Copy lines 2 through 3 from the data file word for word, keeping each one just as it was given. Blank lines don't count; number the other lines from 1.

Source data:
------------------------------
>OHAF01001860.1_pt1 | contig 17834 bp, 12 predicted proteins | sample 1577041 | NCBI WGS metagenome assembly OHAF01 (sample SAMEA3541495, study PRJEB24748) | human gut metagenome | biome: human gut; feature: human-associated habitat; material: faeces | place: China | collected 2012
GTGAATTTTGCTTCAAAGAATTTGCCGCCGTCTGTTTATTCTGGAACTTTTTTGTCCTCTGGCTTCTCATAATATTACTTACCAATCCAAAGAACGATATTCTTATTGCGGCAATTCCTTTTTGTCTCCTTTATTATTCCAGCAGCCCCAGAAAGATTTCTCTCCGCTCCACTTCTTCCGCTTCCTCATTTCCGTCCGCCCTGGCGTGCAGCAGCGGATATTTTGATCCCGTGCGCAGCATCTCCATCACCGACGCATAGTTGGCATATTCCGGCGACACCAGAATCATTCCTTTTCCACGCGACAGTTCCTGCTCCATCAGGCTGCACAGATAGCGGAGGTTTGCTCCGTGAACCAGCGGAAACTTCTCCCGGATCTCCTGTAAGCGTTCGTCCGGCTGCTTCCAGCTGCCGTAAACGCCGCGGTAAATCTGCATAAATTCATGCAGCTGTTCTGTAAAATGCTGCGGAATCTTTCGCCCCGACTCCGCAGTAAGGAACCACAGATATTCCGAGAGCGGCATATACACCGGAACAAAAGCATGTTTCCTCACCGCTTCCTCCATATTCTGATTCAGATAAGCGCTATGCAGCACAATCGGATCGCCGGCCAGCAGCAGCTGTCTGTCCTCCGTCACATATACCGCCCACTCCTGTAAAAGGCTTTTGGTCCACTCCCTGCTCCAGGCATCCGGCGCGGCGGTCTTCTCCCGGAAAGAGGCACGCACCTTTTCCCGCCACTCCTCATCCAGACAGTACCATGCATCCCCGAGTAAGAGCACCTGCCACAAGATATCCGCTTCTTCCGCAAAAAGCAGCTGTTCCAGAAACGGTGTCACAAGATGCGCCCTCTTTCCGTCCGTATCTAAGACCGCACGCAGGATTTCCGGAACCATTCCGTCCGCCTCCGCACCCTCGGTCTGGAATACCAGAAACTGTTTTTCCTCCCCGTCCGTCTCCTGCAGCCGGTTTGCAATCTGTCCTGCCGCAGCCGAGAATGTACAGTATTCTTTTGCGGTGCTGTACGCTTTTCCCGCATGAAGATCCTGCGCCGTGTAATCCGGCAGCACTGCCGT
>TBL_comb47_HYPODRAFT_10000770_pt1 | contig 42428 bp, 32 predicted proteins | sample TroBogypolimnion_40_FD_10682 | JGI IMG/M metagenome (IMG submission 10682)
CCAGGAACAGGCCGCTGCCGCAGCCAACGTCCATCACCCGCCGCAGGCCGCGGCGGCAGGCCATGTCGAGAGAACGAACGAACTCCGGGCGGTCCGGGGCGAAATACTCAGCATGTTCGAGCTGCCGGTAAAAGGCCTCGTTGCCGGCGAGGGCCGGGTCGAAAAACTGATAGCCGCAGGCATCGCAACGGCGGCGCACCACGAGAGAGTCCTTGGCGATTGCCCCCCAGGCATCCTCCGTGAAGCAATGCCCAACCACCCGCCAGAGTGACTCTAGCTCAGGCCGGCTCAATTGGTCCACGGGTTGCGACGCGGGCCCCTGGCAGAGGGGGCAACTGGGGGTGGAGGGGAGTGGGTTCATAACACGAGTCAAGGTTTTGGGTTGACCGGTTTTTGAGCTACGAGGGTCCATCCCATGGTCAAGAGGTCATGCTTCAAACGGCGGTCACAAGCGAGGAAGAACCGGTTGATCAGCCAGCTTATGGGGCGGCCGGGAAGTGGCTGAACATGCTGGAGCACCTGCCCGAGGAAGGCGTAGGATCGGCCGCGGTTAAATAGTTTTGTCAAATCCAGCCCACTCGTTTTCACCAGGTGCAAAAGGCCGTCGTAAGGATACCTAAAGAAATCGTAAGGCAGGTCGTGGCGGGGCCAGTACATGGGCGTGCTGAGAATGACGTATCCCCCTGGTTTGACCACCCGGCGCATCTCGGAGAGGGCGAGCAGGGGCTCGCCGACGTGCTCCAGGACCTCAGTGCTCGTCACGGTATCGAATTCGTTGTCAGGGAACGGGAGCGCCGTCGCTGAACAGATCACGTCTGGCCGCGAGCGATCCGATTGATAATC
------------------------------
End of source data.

GTGAATTTTGCTTCAAAGAATTTGCCGCCGTCTGTTTATTCTGGAACTTTTTTGTCCTCTGGCTTCTCATAATATTACTTACCAATCCAAAGAACGATATTCTTATTGCGGCAATTCCTTTTTGTCTCCTTTATTATTCCAGCAGCCCCAGAAAGATTTCTCTCCGCTCCACTTCTTCCGCTTCCTCATTTCCGTCCGCCCTGGCGTGCAGCAGCGGATATTTTGATCCCGTGCGCAGCATCTCCATCACCGACGCATAGTTGGCATATTCCGGCGACACCAGAATCATTCCTTTTCCACGCGACAGTTCCTGCTCCATCAGGCTGCACAGATAGCGGAGGTTTGCTCCGTGAACCAGCGGAAACTTCTCCCGGATCTCCTGTAAGCGTTCGTCCGGCTGCTTCCAGCTGCCGTAAACGCCGCGGTAAATCTGCATAAATTCATGCAGCTGTTCTGTAAAATGCTGCGGAATCTTTCGCCCCGACTCCGCAGTAAGGAACCACAGATATTCCGAGAGCGGCATATACACCGGAACAAAAGCATGTTTCCTCACCGCTTCCTCCATATTCTGATTCAGATAAGCGCTATGCAGCACAATCGGATCGCCGGCCAGCAGCAGCTGTCTGTCCTCCGTCACATATACCGCCCACTCCTGTAAAAGGCTTTTGGTCCACTCCCTGCTCCAGGCATCCGGCGCGGCGGTCTTCTCCCGGAAAGAGGCACGCACCTTTTCCCGCCACTCCTCATCCAGACAGTACCATGCATCCCCGAGTAAGAGCACCTGCCACAAGATATCCGCTTCTTCCGCAAAAAGCAGCTGTTCCAGAAACGGTGTCACAAGATGCGCCCTCTTTCCGTCCGTATCTAAGACCGCACGCAGGATTTCCGGAACCATTCCGTCCGCCTCCGCACCCTCGGTCTGGAATACCAGAAACTGTTTTTCCTCCCCGTCCGTCTCCTGCAGCCGGTTTGCAATCTGTCCTGCCGCAGCCGAGAATGTACAGTATTCTTTTGCGGTGCTGTACGCTTTTCCCGCATGAAGATCCTGCGCCGTGTAATCCGGCAGCACTGCCGT
>TBL_comb47_HYPODRAFT_10000770_pt1 | contig 42428 bp, 32 predicted proteins | sample TroBogypolimnion_40_FD_10682 | JGI IMG/M metagenome (IMG submission 10682)